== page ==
|Photo by Brian Paradis
Wednesday, July 17, 2019
The Marconi Automotive Museum
If there was one lesson John Marconi wanted to pass on to his children, it was this: “The harder you work, the luckier you get.” John began working in a steel mill in Ohio when he was just 17 years of age making $7.50 a week. He married and raised a family of four children: two daughters, and two sons. John steadily rose in the company, eventually becoming supervisor over several hundred people, demonstrating his work ethic to his children.
It was a lesson son Dick Marconi never forgot. When Dick got married in the 1950’s, he and his wife brought their daughter to California with just $500 in Dick’s pocket. He immediately sent out hundreds of letters to various companies in search of work. He eventually landed a sales position with a pharmaceutical company and began his quest to find his own fortune.
But Dick began to have some misgivings about his career. “How come,” he pondered, “Do people wait until they are sick to seek health?” Shortly after starting to work for another company, Dick ran into a young man who was very charismatic but had a troubled past. Mark Hughes was only 17 but had an idea that appealed to Marconi. He asked Dick if he would help him start a company that promoted healthy living.
Dick was never one to put in half of an effort. He remembered well one of his mother’s sayings: “Coming in second means you are first in a long line of losers.” Dick threw all his energy into the young company, and that little company became Herbalife, the world’s largest manufacturer of vitamins, food supplements and weight-loss products.
With his success, Dick began indulging his love of cars. His brother Ray had won the family car in a contest when he was young, and Dick developed a taste for muscle cars. When he found a classic, Dick bought it. That led to an interest in open wheel racecars, and eventually Dick wanted to try racing for himself. In 1994 he joined the SCCA and entered the Long Beach Grand Prix. He came in 8th. Dick was the oldest driver to ever qualify and finish in the top 10.
John Marconi had another philosophy he lived by: “Learn, Earn and Return,” and Dick felt it was time to do something to return to the world some of the benefit of his success. Dick and wife Bo hit upon an idea of taking his car collection and creating a museum showcasing it. They began the Marconi Automotive Museum and Foundation for Kids, and if you are an auto buff, prepare to be impressed. They say they hold the largest collection of Ferrari’s in the US.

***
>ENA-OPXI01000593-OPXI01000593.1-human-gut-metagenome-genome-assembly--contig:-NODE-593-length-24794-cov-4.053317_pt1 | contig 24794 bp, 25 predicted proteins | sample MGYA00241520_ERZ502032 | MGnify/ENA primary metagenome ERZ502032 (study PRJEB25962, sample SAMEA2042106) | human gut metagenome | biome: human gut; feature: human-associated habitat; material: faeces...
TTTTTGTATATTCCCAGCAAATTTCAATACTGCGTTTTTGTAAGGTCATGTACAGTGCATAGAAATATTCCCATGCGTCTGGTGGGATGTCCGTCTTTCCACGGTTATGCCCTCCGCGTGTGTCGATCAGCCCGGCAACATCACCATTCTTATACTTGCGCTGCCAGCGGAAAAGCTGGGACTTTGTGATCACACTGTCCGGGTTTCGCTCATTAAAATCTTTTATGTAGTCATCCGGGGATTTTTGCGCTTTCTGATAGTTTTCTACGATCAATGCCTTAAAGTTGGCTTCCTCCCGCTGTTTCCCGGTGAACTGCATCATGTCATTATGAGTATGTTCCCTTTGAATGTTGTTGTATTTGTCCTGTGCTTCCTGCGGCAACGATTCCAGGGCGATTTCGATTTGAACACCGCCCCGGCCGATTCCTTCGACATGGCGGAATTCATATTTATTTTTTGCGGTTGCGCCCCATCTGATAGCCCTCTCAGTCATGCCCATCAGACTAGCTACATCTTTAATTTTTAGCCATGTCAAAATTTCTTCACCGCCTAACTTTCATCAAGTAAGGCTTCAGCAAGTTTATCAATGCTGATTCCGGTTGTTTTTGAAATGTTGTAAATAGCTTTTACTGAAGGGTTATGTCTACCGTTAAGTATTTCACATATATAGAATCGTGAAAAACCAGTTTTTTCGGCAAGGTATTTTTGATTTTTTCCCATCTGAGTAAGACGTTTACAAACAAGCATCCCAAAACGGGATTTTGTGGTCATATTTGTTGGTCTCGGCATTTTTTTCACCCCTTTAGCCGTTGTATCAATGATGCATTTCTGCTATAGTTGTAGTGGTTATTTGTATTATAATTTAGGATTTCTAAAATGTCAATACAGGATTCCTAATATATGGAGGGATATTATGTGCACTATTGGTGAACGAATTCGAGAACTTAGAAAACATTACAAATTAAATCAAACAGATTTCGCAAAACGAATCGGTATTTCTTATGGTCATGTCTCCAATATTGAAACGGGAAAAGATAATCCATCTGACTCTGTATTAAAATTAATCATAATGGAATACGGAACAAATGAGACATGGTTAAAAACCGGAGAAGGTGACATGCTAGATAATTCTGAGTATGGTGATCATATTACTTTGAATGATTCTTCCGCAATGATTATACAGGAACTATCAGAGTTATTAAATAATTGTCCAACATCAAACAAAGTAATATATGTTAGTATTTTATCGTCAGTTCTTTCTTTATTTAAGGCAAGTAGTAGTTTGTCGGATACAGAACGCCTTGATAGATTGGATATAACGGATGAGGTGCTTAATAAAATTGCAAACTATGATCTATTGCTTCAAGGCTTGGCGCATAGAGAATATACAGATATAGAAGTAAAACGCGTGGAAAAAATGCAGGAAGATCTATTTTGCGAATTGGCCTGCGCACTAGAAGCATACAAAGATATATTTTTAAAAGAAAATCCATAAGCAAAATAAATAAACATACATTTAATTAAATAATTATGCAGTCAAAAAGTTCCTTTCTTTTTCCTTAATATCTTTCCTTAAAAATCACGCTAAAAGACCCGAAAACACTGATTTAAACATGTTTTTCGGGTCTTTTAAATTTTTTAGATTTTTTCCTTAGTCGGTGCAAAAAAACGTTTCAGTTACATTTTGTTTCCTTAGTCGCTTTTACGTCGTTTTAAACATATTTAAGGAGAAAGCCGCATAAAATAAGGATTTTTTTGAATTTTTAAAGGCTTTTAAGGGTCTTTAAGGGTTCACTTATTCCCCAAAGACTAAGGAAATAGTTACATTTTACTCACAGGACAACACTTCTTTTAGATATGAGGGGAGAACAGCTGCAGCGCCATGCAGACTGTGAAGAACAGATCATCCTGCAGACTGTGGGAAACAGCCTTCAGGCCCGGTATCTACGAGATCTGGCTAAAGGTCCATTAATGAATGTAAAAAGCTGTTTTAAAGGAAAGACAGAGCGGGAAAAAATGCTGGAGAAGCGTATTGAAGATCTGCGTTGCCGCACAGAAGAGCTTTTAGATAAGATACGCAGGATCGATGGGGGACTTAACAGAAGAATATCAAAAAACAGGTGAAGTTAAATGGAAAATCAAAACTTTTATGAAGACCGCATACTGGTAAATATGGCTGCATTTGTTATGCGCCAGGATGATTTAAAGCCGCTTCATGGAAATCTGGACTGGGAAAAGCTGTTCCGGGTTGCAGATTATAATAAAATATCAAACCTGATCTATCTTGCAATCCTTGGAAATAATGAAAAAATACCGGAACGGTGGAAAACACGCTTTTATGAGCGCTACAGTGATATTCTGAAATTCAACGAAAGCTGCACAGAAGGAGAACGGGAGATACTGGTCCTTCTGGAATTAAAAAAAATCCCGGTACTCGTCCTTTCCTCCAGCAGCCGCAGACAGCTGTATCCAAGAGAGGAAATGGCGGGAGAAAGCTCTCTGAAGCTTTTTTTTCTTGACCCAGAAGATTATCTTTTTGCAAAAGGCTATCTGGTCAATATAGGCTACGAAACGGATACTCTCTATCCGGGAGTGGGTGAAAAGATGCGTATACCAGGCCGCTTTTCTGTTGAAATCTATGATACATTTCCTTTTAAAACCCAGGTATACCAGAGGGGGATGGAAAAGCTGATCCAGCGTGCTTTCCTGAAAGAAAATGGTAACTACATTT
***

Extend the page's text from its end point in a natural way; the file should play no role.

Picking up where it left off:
Located in Tustin near the 55 Freeway, you can visit the Marconi Museum on most weekdays unless an event is being prepared (they are closed on most weekends) and browse through over 70 cars at your leisure (a $5 donation is suggested). Money donated goes toward children’s charities, such as CHOC, Childhelp, Olive Crest and the Orange County Rescue Mission.
The museum is available to hold special events (especially charitably oriented events), weddings, and hosts several events of their own, including a Fight Night Dinner (yes… real boxing), and their Open House Meet the Founder event, this year on August 11, 2019.
Visit the Marconi Museum at 1302 Industrial Drive in Tustin. Call first to confirm if they are opened that day (714) 258-3001, or for more information regarding events.
The Infamous Modesta Avila There are a lot of people expressing their opinion regarding what constitutes a peaceful protest, and how far pe...
photo from 1000Birds.com In the spring and summer, it is not uncommon for OC’ers to wake up to the call of wild parrots. Okay. It’...
Photo from Wikipedia One of the first articles we wrote here at the OCYDS was about the Bandit of Tomato Springs and the first law enf...
Back in the eighties, a man’s home was his castle. At least Haym Ganish thought so, as he began making modifications to his tract home...